Scientists aim to sequence genomes of all known plants and animals

Years after the Human Genome Project, scientists are about to take on an even bigger challenge.

Parmveer Singh
19th November 2018
Photo by PublicDomainPhotos on Pixabay

A group of scientists from institutes around the world are about to embark on a mission to reach possibly the most ambitious milestone in biological research.

The Earth BioGenome Project (EBP) was recently launched with the goal of sequencing the genomes of every eukaryote on Earth – about 1.5 million species in total. This includes all known plants and animals. To date, only about 3,500 species have had their genomes completely sequenced, which means there is still 99.8% of the Earth’s species left to sequence.

Since the development of the first DNA sequencing method by Frederick Sanger in 1977, scientists have used DNA sequencing to learn much about complex biological life. Sanger and his team sequenced the genome of a virus, which was the first genome to ever be fully sequenced.

More than a decade later, the Human Genome Project began in 1990 with the purpose of sequencing the entire human genome. The project was completed in 2003, with an estimated cost of $5 billion USD equivalent to today.

With advances in sequencing technologies leading to faster and more accurate DNA analysis, sequencing a human genome now costs as little as $1000 USD, and prices are only expected to fall.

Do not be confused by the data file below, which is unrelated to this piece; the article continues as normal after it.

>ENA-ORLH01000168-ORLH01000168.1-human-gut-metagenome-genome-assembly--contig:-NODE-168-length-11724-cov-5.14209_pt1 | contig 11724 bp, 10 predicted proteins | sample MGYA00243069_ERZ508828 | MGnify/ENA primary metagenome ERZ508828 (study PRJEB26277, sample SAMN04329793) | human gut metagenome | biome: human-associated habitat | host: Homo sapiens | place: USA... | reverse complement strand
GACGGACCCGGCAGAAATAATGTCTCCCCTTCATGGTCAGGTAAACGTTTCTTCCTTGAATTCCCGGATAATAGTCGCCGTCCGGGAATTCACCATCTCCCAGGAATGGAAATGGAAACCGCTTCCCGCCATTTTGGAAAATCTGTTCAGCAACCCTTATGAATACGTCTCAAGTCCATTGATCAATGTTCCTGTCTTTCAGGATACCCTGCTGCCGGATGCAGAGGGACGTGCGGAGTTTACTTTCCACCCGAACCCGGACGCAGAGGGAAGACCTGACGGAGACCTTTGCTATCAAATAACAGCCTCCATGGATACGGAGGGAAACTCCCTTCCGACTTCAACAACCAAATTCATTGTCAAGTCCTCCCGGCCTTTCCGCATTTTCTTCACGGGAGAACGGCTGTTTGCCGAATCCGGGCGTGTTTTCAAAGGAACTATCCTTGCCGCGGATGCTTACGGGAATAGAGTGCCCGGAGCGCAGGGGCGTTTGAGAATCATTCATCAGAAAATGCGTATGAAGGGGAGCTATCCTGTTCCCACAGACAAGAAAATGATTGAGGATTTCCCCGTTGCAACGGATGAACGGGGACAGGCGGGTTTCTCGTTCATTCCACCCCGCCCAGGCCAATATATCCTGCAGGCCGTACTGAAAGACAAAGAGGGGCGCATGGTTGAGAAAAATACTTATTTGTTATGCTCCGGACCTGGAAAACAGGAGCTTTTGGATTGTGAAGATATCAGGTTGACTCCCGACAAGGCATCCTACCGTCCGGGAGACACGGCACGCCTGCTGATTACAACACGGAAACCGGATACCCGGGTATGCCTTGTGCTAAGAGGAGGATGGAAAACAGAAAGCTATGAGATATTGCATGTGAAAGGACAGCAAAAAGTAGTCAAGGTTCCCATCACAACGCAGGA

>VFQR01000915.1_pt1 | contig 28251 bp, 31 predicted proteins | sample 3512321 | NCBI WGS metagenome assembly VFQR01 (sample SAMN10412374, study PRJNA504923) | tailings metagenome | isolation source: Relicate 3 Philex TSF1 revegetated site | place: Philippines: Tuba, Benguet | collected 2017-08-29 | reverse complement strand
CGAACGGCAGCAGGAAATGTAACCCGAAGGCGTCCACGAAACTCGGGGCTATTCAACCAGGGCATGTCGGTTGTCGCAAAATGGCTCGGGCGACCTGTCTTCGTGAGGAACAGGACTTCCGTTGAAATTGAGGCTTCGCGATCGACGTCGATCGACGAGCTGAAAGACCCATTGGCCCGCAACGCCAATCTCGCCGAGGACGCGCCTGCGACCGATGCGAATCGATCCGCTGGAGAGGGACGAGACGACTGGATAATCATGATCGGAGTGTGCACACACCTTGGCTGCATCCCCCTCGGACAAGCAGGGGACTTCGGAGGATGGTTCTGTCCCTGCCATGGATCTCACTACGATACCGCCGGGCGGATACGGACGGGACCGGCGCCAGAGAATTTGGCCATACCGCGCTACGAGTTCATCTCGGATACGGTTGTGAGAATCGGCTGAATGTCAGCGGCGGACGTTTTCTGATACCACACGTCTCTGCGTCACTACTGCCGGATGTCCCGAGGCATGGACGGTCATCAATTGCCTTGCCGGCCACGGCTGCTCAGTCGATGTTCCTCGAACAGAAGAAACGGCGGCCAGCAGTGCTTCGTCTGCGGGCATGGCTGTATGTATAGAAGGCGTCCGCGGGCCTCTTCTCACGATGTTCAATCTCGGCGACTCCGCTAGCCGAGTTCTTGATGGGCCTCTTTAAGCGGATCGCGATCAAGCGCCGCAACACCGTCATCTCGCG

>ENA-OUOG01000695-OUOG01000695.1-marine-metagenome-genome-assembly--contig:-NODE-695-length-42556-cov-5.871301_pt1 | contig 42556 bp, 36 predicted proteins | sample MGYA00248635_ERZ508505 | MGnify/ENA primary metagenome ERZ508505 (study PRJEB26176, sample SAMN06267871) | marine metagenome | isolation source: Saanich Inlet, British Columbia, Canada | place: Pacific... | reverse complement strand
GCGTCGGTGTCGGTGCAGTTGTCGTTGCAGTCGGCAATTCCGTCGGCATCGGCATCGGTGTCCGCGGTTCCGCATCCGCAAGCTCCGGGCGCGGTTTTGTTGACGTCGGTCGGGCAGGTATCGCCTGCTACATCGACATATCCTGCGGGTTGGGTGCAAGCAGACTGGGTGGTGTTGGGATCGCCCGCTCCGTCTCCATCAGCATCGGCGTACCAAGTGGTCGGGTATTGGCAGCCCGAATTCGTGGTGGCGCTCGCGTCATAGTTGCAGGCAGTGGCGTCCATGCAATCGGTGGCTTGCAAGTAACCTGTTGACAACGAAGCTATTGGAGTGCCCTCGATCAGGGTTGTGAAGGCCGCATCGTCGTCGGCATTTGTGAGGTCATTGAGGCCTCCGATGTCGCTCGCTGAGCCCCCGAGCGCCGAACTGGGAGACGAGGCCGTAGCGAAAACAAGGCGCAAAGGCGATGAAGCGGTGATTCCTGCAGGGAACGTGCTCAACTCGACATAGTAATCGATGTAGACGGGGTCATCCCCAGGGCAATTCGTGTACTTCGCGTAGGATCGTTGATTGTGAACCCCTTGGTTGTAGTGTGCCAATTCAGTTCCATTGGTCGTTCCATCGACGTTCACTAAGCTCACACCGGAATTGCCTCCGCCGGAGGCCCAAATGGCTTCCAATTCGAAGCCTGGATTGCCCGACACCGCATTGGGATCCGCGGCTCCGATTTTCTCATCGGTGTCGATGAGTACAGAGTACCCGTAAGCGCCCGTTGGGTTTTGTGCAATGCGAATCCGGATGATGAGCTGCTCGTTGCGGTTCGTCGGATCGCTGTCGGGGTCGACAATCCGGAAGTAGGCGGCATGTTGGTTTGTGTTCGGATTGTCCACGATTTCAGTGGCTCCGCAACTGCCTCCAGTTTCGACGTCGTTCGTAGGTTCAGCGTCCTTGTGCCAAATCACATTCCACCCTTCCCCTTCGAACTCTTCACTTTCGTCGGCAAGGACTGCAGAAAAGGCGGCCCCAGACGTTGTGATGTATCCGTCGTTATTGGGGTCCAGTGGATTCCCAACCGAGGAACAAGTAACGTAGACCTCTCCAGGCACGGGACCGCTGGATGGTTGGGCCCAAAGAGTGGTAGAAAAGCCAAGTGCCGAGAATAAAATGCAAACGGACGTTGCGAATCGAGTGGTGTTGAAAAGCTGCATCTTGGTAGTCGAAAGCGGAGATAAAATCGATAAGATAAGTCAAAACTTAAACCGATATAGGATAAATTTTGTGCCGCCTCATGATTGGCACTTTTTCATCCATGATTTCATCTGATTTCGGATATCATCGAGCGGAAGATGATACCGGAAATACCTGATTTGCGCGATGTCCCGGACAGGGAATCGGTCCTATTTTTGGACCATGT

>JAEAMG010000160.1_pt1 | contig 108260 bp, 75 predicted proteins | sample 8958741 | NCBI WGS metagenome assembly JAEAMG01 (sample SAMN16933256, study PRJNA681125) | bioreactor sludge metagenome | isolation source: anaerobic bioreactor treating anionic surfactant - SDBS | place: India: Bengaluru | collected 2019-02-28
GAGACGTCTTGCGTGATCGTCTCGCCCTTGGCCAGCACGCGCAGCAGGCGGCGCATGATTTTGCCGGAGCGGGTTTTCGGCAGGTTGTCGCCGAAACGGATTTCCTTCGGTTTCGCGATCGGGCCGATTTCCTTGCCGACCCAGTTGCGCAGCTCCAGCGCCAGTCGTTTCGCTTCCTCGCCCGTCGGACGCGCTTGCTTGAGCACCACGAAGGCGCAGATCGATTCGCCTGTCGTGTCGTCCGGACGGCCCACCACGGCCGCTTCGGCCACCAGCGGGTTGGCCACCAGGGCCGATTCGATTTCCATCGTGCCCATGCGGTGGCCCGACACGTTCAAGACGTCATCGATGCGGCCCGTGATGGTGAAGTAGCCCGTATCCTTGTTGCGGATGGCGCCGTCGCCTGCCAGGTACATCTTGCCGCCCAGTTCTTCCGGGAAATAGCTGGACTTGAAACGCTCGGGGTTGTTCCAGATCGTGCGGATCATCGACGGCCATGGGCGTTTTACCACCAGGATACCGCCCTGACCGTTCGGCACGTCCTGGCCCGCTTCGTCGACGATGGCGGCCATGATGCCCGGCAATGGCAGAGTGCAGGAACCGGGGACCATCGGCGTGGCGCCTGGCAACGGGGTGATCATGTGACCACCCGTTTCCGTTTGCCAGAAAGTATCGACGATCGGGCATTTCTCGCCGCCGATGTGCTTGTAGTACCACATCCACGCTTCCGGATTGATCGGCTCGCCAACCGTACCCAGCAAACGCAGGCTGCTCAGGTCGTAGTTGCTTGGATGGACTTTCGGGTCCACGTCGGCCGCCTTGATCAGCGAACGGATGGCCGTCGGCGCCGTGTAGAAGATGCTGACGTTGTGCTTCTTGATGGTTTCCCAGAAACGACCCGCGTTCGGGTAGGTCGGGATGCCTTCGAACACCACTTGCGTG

Furthermore, companies such as Illumina offer genome sequencing instruments that can completely sequence a genome in an hour. Of course, there is still the additional work of assembling the sequences and analysing the genome, but this too is becoming easier to do with advances in AI technology.

The Earth BioGenome Project is estimated to cost $4.7 billion USD, which is less than the cost of sequencing the human genome in 1990. They are also hoping to complete the project in less time, with a target completion date set at ten years from now.

Sequencing will be conducted by scientists at institutes around the world. Thus far, 17 institutions have agreed to contribute to the project. Here in the U.K., institutes including the Wellcome Sanger Institute, the University of Edinburgh, and the Natural History Museum in London, have made one of the largest commitments to the project – they will focus on sequencing all 66,0000 species found in the U.K.

Once complete, the EBP is expected to produce 1 billion gigabytes of data that will be free for all to access online.

Scientists are confident that this EBP will unlock valuable information about life on Earth. They predict that the data generated by the project could be used to improve human welfare and species conservation.

For instance, a better understanding of the genetics of crops could allow for the development of more drought or pest resistant crops.

The EBP is also hoping to identify new sources of drugs, bio-materials, and synthetic fuels.

Additionally, analysing the genome of an endangered plant or animal species genome could assist in understanding how it adapts best to certain environments.

Of course, a project as big as the EBP will come with critics.

Jeff Ollerton, a biodiversity professor at the University of Northampton, believes that the project is “vanity science” and that the billions of dollars could instead be used to directly protect habitats of endangered species.

While the Earth BioGenome project will produce an abundant source of data for scientists to use for different avenues of research, it does not necessarily mean that we will be able to find new cures for diseases and save endangered species anytime soon. It will first require sifting through 1.5 million genomes, totaling 1 billion gigabytes of data, for a sequence of DNA that might be an answer to a problem – a daunting task even with the most advanced computers.

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